TWDM-PON: Taking Fiber to New Wavelengths

Time and Wavelength Division Multiplexed Passive Optical Network (TWDM-PON) technology is the telecommunications industry’s chosen solution for implementing NG-PON2, the next-generation fiber access technology. For network operators, TWDM-PON opens up new avenues toward increased revenue, reduced cost and lower risk.

From Bandwidth Booster to Value Generator: Fiber’s Changing Role

Operators are using Gigabit Passive Optical Network (GPON) technology to extend fiber access to consumers. GPON will satisfy the bandwidth needs of residential customers for years to come. But to get the most from their fiber networks, operators need to go beyond the capabilities of GPON and find new ways to monetize and maximize their fiber infrastructure investments.

Many operators want to have one flexible network that can support many revenue-generating services, make efficient use of existing assets, and decrease the cost involved in deploying ultra-broadband on a large scale.

TWDM focuses on all facets of this goal. Currently being standardized by the Full Service Access Network (FSAN) and International Telecommunication Union (ITU), TWDM offers an efficient upgrade path for operators that currently invest in GPON infrastructure.

Fiber Evolution Roadmap

FSAN and ITU envisage two phases for fiber network evolution: NG-PON1 (medium term) and NG-PON2 (long term). NG-PON1 is based on XG-PON1 technology. It offers 10Gbps in downstream and 2.5Gbps in upstream. While available for some time, the XG-PON1 technology has generated little traction in the market. There is limited near-or medium-term demand for 10Gbps residential service that will justify investment in new technology. Meanwhile, emerging technologies offer capabilities beyond higher speeds, so the market focus is shifting to NG-PON2.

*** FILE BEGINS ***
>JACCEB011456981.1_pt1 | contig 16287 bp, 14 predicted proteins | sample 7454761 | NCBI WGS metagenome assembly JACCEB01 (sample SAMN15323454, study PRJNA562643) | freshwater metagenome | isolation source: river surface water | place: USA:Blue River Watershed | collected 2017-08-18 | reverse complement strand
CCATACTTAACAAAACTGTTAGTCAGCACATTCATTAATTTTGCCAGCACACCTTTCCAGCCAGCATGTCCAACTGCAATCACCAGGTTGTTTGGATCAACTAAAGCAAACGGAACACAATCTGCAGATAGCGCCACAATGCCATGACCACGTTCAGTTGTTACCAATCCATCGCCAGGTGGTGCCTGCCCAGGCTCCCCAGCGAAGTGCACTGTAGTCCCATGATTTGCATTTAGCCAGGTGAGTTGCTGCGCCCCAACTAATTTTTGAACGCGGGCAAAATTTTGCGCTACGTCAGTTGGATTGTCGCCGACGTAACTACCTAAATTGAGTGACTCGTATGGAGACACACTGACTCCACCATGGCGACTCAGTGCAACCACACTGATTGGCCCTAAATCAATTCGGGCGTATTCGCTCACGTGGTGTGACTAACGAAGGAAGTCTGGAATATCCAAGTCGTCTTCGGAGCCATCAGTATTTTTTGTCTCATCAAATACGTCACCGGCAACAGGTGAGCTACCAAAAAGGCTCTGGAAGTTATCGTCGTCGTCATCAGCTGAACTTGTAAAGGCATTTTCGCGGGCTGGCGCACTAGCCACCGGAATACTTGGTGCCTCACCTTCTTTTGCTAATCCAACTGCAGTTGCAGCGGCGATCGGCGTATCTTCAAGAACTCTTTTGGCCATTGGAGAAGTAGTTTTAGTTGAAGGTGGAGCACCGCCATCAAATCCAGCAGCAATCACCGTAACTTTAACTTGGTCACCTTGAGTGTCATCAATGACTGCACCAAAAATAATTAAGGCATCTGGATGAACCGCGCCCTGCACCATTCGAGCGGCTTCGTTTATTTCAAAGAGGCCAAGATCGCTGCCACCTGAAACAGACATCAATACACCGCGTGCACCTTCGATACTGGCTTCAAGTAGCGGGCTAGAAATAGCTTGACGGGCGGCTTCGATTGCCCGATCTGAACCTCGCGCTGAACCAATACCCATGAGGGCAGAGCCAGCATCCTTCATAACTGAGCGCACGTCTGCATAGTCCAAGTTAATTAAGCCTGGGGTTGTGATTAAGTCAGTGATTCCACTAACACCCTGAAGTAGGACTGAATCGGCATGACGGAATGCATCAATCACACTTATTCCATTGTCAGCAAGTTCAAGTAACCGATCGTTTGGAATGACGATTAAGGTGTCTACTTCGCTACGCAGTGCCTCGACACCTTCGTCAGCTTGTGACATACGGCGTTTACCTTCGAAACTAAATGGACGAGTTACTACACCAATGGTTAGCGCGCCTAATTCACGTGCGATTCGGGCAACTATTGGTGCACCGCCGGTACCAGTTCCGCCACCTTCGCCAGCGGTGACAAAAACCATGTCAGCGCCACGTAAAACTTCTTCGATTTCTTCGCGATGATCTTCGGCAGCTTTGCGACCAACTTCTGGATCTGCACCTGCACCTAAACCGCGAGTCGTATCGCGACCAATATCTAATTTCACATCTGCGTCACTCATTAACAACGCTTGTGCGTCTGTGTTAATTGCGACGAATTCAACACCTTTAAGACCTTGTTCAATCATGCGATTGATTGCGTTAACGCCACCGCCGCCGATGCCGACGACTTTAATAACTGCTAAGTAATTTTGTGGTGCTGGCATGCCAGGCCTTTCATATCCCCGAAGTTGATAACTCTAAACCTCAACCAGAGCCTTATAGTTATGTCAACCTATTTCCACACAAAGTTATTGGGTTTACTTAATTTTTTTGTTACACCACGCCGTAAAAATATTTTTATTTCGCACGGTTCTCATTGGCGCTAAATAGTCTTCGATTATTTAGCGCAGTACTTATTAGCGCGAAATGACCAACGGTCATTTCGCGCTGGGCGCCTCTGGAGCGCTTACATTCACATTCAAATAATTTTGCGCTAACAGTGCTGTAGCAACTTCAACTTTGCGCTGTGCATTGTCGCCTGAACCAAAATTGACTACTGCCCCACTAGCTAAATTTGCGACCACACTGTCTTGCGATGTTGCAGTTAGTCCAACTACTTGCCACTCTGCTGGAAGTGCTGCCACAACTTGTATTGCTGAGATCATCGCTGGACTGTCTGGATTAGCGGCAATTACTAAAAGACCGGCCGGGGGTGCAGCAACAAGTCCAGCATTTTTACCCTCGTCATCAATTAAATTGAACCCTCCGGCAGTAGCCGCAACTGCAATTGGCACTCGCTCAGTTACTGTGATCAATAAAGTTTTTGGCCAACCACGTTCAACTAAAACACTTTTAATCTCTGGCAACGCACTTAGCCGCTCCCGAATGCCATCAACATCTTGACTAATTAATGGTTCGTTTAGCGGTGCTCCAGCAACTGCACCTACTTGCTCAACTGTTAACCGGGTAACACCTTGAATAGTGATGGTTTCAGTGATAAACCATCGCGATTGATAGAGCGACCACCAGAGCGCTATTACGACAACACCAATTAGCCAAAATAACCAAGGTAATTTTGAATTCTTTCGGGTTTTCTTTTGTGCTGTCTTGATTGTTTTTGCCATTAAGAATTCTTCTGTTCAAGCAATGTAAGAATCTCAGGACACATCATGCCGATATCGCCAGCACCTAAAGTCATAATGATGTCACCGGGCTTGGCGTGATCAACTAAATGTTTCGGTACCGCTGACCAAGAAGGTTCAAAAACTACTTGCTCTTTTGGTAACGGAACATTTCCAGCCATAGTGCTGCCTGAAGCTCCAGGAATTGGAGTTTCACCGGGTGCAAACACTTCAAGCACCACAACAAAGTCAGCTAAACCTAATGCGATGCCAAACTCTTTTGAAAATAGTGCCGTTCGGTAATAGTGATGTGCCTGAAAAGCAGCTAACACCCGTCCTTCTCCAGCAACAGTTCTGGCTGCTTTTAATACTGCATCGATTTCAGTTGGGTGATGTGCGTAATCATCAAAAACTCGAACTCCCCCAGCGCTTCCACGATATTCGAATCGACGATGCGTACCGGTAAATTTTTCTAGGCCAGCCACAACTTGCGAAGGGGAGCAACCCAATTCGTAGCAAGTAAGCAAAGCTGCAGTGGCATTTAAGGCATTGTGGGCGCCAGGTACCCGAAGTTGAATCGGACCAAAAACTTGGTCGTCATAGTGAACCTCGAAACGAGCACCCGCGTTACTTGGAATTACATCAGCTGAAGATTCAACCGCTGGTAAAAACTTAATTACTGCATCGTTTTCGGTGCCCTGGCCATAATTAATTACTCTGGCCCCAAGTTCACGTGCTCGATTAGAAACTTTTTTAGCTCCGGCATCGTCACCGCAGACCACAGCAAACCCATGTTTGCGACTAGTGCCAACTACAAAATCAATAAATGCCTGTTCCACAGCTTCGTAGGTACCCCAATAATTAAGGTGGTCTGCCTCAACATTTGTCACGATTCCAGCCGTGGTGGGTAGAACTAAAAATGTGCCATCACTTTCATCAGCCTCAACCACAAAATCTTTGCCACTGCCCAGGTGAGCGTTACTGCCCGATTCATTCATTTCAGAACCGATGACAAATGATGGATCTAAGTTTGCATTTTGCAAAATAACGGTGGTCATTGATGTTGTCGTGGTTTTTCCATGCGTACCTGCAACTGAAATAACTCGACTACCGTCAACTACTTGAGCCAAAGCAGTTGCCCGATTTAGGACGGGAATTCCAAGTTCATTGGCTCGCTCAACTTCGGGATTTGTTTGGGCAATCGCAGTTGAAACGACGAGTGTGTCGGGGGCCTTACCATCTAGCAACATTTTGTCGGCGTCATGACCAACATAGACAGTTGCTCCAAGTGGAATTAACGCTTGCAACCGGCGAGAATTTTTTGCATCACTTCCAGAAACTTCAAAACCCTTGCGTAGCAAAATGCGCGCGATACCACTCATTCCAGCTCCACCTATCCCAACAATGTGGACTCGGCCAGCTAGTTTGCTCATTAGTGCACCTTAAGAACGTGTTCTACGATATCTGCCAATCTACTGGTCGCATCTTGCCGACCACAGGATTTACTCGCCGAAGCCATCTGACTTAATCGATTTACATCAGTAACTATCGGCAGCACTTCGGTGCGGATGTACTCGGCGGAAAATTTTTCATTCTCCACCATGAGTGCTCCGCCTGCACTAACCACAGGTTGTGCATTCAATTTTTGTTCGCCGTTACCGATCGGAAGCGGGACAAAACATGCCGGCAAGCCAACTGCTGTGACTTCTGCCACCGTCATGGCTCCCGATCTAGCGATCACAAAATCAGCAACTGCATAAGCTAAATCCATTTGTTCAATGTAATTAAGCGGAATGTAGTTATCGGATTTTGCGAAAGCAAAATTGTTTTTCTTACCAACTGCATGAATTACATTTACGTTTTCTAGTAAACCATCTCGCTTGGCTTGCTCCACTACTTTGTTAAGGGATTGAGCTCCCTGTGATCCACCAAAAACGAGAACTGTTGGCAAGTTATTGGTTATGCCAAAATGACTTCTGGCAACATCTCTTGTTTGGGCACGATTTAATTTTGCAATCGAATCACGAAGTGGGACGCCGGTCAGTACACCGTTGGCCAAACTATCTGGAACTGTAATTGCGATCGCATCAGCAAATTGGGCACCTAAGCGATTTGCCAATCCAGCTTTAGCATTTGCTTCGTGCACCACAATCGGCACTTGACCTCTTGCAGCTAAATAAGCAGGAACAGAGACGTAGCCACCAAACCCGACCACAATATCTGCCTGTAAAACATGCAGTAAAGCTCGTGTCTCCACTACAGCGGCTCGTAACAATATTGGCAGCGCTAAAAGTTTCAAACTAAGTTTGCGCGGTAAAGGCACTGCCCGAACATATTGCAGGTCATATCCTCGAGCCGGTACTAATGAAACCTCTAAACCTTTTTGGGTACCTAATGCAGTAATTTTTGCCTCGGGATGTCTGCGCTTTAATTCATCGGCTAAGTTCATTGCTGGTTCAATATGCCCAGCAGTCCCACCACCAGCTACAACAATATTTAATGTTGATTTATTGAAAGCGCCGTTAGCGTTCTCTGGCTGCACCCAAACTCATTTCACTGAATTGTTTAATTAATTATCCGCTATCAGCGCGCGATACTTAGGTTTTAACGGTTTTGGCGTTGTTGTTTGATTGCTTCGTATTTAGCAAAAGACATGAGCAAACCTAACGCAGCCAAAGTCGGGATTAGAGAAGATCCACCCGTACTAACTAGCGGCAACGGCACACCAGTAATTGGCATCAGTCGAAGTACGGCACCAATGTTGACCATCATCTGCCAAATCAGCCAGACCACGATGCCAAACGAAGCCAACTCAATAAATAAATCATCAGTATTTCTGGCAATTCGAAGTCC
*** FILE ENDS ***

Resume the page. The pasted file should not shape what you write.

For NG-PON2, FSAN evaluated several solutions. Three main contenders emerged:

  • TDM evolution is conceptually similar to current PON systems, using much faster electronics and optics. It supports very efficient bandwidth sharing between users. But it requires every ONT to operate at the full 40Gbps line rate, a rate that far exceeds the foreseeable needs of individual users. FSAN dropped TDM-PON from consideration because of high costs and uncertainly associated with some challenges, such as resolving the problem of chromatic dispersion for very high line rates.
  • Dense Wavelength-Division Multiplexing PON (DWDM-PON) supports many wavelengths on one fiber. It offers each user on the PON a dedicated wavelength with 1Gbps symmetrical bandwidth per user (10Gbps in the future). Ultimately, FSAN discounted DWDM-PON for residential market use because of its high cost, its inability to support bandwidth sharing between users, and because of the operational complexity involved in terminating and managing one wavelength per user. However, DWDM-PON has potential for niche applications: a DWDM wavelength can be overlaid on GPON to support applications like mobile fronthaul with a fixed constant bandwidth. The annex to the proposed ITU standard describes this special DWDM use case, which is also called point-to-point WDM.
  • Time Wavelength Division Multiplexing PON (TWDM-PON) provides four or more wavelengths per fiber, each of which is capable of delivering symmetrical or asymmetrical bit rates of 2.5 Gbps or 10 Gbps. In 2012, FSAN named TWDM-PON technology as its solution of choice for implementing the NG-PON2 architecture.